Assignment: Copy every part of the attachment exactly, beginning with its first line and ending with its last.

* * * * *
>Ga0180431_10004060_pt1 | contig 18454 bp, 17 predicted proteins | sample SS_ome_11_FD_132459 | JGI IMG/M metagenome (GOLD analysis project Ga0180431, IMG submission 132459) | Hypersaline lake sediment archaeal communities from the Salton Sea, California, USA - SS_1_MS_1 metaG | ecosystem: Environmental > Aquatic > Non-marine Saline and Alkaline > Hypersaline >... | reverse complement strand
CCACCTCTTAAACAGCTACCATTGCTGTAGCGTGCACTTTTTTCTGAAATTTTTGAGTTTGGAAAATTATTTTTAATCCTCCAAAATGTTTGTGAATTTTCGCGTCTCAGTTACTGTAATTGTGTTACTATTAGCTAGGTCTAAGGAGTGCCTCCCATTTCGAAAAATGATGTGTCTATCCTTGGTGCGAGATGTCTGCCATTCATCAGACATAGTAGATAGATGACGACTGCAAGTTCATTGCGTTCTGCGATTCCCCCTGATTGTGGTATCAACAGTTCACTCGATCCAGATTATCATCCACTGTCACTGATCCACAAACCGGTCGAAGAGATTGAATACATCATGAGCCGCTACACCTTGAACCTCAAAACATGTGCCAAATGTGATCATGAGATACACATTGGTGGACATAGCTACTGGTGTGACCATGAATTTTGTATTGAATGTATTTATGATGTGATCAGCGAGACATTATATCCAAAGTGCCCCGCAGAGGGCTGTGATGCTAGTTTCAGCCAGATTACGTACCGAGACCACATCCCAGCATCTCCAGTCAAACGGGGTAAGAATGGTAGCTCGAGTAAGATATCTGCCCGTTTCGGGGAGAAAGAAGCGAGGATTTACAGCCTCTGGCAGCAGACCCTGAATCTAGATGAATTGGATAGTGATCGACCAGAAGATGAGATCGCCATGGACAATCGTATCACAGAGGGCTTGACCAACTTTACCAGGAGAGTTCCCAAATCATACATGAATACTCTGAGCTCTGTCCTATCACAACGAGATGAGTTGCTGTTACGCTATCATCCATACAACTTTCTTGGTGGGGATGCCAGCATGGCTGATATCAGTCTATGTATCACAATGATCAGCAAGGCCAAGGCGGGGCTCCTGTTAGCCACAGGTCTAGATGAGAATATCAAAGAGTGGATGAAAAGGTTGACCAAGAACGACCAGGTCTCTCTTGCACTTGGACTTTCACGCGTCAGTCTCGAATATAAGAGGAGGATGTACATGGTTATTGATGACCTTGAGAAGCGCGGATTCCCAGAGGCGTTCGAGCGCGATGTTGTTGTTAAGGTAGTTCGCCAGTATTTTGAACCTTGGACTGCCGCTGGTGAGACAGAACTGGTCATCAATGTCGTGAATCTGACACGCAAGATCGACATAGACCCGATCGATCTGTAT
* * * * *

>Ga0180431_10004060_pt1 | contig 18454 bp, 17 predicted proteins | sample SS_ome_11_FD_132459 | JGI IMG/M metagenome (GOLD analysis project Ga0180431, IMG submission 132459) | Hypersaline lake sediment archaeal communities from the Salton Sea, California, USA - SS_1_MS_1 metaG | ecosystem: Environmental > Aquatic > Non-marine Saline and Alkaline > Hypersaline >... | reverse complement strand
CCACCTCTTAAACAGCTACCATTGCTGTAGCGTGCACTTTTTTCTGAAATTTTTGAGTTTGGAAAATTATTTTTAATCCTCCAAAATGTTTGTGAATTTTCGCGTCTCAGTTACTGTAATTGTGTTACTATTAGCTAGGTCTAAGGAGTGCCTCCCATTTCGAAAAATGATGTGTCTATCCTTGGTGCGAGATGTCTGCCATTCATCAGACATAGTAGATAGATGACGACTGCAAGTTCATTGCGTTCTGCGATTCCCCCTGATTGTGGTATCAACAGTTCACTCGATCCAGATTATCATCCACTGTCACTGATCCACAAACCGGTCGAAGAGATTGAATACATCATGAGCCGCTACACCTTGAACCTCAAAACATGTGCCAAATGTGATCATGAGATACACATTGGTGGACATAGCTACTGGTGTGACCATGAATTTTGTATTGAATGTATTTATGATGTGATCAGCGAGACATTATATCCAAAGTGCCCCGCAGAGGGCTGTGATGCTAGTTTCAGCCAGATTACGTACCGAGACCACATCCCAGCATCTCCAGTCAAACGGGGTAAGAATGGTAGCTCGAGTAAGATATCTGCCCGTTTCGGGGAGAAAGAAGCGAGGATTTACAGCCTCTGGCAGCAGACCCTGAATCTAGATGAATTGGATAGTGATCGACCAGAAGATGAGATCGCCATGGACAATCGTATCACAGAGGGCTTGACCAACTTTACCAGGAGAGTTCCCAAATCATACATGAATACTCTGAGCTCTGTCCTATCACAACGAGATGAGTTGCTGTTACGCTATCATCCATACAACTTTCTTGGTGGGGATGCCAGCATGGCTGATATCAGTCTATGTATCACAATGATCAGCAAGGCCAAGGCGGGGCTCCTGTTAGCCACAGGTCTAGATGAGAATATCAAAGAGTGGATGAAAAGGTTGACCAAGAACGACCAGGTCTCTCTTGCACTTGGACTTTCACGCGTCAGTCTCGAATATAAGAGGAGGATGTACATGGTTATTGATGACCTTGAGAAGCGCGGATTCCCAGAGGCGTTCGAGCGCGATGTTGTTGTTAAGGTAGTTCGCCAGTATTTTGAACCTTGGACTGCCGCTGGTGAGACAGAACTGGTCATCAATGTCGTGAATCTGACACGCAAGATCGACATAGACCCGATCGATCTGTAT